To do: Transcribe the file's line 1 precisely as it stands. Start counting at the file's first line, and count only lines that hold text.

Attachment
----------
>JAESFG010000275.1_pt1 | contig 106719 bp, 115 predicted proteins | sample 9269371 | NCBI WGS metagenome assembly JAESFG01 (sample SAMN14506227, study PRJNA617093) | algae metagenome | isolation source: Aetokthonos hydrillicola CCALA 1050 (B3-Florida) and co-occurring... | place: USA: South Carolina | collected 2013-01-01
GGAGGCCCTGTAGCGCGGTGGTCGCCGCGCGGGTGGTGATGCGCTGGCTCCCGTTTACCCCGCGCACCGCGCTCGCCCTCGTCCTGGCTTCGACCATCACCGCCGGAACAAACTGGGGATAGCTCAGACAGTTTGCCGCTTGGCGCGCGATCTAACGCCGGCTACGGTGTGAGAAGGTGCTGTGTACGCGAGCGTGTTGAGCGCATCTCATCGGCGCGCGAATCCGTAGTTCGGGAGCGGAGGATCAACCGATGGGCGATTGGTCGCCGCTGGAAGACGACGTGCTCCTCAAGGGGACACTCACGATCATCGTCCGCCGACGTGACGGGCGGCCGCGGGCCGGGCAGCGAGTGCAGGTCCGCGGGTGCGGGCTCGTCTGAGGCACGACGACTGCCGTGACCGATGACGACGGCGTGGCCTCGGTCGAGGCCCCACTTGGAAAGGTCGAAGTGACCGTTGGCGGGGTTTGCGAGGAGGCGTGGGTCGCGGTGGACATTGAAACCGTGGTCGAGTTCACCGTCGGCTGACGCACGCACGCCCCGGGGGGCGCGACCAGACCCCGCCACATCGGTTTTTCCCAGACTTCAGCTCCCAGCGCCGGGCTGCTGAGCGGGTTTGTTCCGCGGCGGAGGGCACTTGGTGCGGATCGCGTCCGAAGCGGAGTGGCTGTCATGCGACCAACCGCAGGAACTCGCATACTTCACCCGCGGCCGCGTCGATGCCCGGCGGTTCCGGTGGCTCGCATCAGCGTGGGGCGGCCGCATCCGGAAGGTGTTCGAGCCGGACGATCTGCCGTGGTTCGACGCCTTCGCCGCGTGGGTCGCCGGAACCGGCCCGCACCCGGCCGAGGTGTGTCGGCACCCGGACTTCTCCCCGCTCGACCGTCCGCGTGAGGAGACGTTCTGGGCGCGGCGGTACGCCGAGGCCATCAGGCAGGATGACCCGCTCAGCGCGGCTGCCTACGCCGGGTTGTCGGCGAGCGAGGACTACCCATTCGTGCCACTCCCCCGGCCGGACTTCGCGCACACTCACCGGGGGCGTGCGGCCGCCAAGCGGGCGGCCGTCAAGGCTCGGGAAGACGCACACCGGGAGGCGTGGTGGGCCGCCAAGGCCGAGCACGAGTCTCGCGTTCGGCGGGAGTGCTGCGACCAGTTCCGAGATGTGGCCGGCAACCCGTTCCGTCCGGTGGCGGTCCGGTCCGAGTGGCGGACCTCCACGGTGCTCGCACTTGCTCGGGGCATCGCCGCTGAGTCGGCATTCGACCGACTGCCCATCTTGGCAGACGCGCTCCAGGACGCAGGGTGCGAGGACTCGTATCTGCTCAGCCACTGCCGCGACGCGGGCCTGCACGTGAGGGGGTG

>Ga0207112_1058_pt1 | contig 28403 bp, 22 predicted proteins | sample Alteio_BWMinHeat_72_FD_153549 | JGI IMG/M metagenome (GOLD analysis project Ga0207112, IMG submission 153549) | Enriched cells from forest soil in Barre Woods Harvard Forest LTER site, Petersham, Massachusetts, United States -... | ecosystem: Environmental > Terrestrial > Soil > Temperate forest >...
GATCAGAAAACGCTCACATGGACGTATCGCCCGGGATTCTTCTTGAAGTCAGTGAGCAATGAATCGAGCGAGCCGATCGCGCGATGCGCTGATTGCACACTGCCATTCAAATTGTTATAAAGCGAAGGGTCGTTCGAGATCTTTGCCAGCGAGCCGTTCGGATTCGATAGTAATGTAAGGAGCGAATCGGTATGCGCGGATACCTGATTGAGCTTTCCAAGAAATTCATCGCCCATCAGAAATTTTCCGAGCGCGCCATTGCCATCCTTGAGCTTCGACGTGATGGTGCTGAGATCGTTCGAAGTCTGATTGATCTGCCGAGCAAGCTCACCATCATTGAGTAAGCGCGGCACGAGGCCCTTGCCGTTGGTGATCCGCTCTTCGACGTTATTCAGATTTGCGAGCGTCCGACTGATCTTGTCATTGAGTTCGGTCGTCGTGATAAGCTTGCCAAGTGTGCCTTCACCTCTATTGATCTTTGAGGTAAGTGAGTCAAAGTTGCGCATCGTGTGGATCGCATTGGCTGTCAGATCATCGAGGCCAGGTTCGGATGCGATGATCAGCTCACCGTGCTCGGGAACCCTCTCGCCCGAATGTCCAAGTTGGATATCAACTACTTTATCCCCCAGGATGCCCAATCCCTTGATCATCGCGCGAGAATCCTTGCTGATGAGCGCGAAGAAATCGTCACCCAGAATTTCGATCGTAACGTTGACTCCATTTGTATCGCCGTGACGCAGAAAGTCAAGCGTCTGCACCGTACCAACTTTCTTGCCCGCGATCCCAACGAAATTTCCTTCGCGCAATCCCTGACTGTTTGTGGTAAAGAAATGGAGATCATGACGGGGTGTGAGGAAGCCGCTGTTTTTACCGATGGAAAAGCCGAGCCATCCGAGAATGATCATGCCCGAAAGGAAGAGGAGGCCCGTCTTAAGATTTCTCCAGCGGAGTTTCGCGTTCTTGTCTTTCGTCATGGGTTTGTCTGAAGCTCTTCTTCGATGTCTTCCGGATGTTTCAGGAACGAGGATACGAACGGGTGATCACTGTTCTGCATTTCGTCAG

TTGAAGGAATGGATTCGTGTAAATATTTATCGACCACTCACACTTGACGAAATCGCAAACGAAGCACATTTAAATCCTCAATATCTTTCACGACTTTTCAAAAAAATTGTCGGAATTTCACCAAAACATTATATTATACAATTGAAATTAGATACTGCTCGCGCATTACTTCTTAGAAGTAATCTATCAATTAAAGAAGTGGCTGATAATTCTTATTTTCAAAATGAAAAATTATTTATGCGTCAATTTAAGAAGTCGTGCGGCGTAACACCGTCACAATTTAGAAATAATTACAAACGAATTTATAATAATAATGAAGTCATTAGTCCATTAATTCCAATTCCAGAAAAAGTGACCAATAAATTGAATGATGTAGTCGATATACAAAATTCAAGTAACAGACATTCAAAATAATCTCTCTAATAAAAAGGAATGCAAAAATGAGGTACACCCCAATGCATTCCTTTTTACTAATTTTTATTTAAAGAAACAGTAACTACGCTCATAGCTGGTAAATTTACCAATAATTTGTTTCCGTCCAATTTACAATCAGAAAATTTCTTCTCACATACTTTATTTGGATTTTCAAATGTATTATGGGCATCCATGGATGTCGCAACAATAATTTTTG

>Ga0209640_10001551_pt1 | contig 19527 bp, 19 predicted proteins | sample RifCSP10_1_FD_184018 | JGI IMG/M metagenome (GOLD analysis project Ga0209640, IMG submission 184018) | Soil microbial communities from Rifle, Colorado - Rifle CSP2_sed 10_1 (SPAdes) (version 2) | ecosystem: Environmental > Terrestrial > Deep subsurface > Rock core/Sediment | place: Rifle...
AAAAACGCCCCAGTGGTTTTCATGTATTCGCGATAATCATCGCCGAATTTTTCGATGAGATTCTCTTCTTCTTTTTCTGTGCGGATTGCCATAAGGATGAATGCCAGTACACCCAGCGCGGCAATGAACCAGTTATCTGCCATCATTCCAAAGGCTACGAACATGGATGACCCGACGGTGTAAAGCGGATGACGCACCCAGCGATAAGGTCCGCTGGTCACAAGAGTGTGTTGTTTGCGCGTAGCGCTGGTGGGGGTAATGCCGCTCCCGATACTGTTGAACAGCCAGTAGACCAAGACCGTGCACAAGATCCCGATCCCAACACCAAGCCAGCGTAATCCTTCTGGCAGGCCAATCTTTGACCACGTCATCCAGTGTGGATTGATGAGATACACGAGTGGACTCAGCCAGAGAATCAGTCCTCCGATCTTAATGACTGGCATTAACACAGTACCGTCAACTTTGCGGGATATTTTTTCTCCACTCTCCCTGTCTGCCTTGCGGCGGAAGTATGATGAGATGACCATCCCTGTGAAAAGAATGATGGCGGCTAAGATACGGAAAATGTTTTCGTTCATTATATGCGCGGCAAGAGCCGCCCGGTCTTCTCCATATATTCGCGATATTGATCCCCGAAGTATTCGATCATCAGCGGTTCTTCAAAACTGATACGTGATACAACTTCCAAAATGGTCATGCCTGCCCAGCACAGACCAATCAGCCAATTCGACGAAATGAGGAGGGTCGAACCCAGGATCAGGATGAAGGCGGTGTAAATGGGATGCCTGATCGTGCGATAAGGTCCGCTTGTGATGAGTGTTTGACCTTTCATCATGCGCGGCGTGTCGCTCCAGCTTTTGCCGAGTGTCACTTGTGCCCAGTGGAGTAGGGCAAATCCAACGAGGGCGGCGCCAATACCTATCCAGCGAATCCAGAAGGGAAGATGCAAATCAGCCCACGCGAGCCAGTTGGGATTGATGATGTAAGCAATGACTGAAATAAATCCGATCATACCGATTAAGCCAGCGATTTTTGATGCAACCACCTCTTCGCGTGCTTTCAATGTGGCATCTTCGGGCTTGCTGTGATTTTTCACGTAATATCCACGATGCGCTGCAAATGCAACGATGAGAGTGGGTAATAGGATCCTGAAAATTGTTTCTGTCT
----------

>JAESFG010000275.1_pt1 | contig 106719 bp, 115 predicted proteins | sample 9269371 | NCBI WGS metagenome assembly JAESFG01 (sample SAMN14506227, study PRJNA617093) | algae metagenome | isolation source: Aetokthonos hydrillicola CCALA 1050 (B3-Florida) and co-occurring... | place: USA: South Carolina | collected 2013-01-01